Mea culpa for sending three chapters for you to read without putting the page numbers and header in ACK! I don't usually put them in until writing up the proposal. Need to work on doing that if I send chapters out, too. Well, at least it might have helped inspire this nice post, Joyce!

Timothy Fish said...

Diana,

As long as we're talking about electronic documents, MS Word automatically displays which page you are on at the bottom of the window or at the top in reading mode. If the document is a PDF, Acrobat Reader also displays the page number. Word records the author name in the properties information of the file, thought that is user id on the computer they are using, so it wouldn't be much help if someone used a cutesy user id. But I would imagine that it wouldn't be too difficult to setup a macro that would add page numbers to documents that don't have them and request information about the author if it is missing.

Terry Burns said...

Yes, or people could do what the submission guidelines require and put the header on the document, I have little patience with people that won't follow simple instructions. We have them up there for a reason.

Timothy Fish said...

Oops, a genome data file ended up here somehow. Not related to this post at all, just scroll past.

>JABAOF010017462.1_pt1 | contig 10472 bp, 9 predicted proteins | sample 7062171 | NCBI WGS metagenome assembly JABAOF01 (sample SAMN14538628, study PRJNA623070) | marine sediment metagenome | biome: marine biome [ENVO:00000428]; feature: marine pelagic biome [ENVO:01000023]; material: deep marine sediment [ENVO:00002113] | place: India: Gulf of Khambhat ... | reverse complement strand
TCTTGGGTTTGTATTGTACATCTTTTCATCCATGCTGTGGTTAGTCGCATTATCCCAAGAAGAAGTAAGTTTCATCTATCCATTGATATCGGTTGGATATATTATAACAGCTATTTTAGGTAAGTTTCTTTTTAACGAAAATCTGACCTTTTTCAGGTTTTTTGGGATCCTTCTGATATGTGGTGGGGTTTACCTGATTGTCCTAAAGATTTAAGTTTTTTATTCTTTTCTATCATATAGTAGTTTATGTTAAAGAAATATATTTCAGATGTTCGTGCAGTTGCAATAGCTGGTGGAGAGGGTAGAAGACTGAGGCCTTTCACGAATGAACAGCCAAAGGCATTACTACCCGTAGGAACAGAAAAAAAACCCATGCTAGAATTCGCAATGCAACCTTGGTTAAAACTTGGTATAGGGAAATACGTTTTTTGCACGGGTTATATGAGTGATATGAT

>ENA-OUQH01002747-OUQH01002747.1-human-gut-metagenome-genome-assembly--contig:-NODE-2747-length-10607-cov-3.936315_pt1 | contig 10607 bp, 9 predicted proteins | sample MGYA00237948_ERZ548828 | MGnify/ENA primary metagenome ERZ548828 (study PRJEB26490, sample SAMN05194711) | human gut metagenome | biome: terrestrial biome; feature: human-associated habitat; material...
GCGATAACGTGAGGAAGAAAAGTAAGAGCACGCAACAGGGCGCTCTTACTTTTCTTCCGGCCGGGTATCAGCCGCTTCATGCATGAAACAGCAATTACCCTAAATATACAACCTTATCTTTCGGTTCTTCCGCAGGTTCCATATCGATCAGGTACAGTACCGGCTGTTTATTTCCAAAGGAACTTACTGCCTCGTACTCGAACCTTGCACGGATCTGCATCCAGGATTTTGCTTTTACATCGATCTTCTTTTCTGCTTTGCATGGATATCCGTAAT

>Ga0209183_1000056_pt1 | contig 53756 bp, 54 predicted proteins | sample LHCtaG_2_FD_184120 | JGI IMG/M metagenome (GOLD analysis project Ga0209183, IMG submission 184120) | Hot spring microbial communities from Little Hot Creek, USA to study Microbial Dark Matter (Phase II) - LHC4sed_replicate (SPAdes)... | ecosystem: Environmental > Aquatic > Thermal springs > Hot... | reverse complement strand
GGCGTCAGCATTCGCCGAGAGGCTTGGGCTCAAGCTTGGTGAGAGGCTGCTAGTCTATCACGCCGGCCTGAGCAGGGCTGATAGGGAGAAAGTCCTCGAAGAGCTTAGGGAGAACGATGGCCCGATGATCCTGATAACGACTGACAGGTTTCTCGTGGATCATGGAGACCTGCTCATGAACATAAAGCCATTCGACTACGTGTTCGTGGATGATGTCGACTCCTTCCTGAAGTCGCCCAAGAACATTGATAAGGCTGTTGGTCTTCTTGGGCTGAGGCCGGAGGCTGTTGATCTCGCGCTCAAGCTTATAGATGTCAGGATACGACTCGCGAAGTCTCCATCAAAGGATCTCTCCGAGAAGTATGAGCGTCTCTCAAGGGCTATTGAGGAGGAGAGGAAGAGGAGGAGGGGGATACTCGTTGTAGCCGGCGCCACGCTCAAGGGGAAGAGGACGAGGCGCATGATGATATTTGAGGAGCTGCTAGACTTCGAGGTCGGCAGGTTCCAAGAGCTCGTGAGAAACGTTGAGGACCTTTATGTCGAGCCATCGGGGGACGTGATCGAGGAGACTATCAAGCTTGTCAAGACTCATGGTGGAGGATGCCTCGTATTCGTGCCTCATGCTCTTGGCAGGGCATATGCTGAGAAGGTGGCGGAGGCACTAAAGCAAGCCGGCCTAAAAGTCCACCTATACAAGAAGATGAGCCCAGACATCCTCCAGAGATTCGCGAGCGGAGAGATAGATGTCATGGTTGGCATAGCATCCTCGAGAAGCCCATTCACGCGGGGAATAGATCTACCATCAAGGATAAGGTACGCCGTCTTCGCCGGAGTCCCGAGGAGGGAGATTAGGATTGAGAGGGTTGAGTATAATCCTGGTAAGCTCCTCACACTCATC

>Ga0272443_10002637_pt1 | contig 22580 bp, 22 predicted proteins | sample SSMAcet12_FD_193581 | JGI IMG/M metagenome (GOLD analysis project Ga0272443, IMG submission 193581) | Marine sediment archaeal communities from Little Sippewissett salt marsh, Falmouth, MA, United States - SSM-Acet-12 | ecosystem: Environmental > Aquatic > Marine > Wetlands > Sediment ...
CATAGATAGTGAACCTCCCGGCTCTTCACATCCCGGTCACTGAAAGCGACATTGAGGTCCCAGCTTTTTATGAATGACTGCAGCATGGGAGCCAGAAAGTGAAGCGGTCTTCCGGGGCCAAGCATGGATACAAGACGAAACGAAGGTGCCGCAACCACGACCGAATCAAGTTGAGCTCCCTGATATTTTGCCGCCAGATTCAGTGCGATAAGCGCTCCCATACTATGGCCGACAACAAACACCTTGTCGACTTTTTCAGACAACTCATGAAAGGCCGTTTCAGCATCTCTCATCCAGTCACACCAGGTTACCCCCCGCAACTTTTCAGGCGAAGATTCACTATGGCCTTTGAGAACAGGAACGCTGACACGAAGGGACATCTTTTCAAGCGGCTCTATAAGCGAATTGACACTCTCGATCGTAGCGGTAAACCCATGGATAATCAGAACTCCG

Terry,

Yes, you’re correct, people could do what the submission guidelines require. To my knowledge, I have never sent you a proposal what was improperly formatted. But mistakes happen. Besides which, have you actually read the Hartline Literary Submission Guidelines recently? It is about as much fun to read as a legal document and the thing about putting page numbers on the pages is buried in bullet 6 of the page lined to in bullet 5 of the guidelines. Before assuming that authors are just trying to make your life difficult by not following the guidelines, you might consider that they might have just missed it.

Perhaps you can relate to that. After having dug through the guidelines to find it, I found it interesting that while Joyce says she likes the page numbers in the lower right hand corner, the guidelines actually call for page numbers to be in the upper left hand corner.

It isn’t my intention to be too hard on you, it is just that you appear to be making some assumptions that may not be true. Instead of griping about people making your life difficult, would it not be better to find a solution that increases the likelihood that you see proposals formatted the way you like?

Terry Burns said...

I don't believe you've send one not properly done either, and I didn't think you would believe I was addressing it at you. Even as we speak we are in the process of completely revamping our website which should be live very soon. If you are referring to the "Is it ready to submit" checklist, that was taken verbatim from AFCW material and is commonly accepted as proper manuscript formatting. It is true that different agents have different preferences, perhaps we can get that addressed in the process.

Terry Burns said...

However, having said that, a very large percentage of people that send in it is very clear that they have never even looked at the submission guidelines. That should be the first step for anyone sending to ANY editor or agent.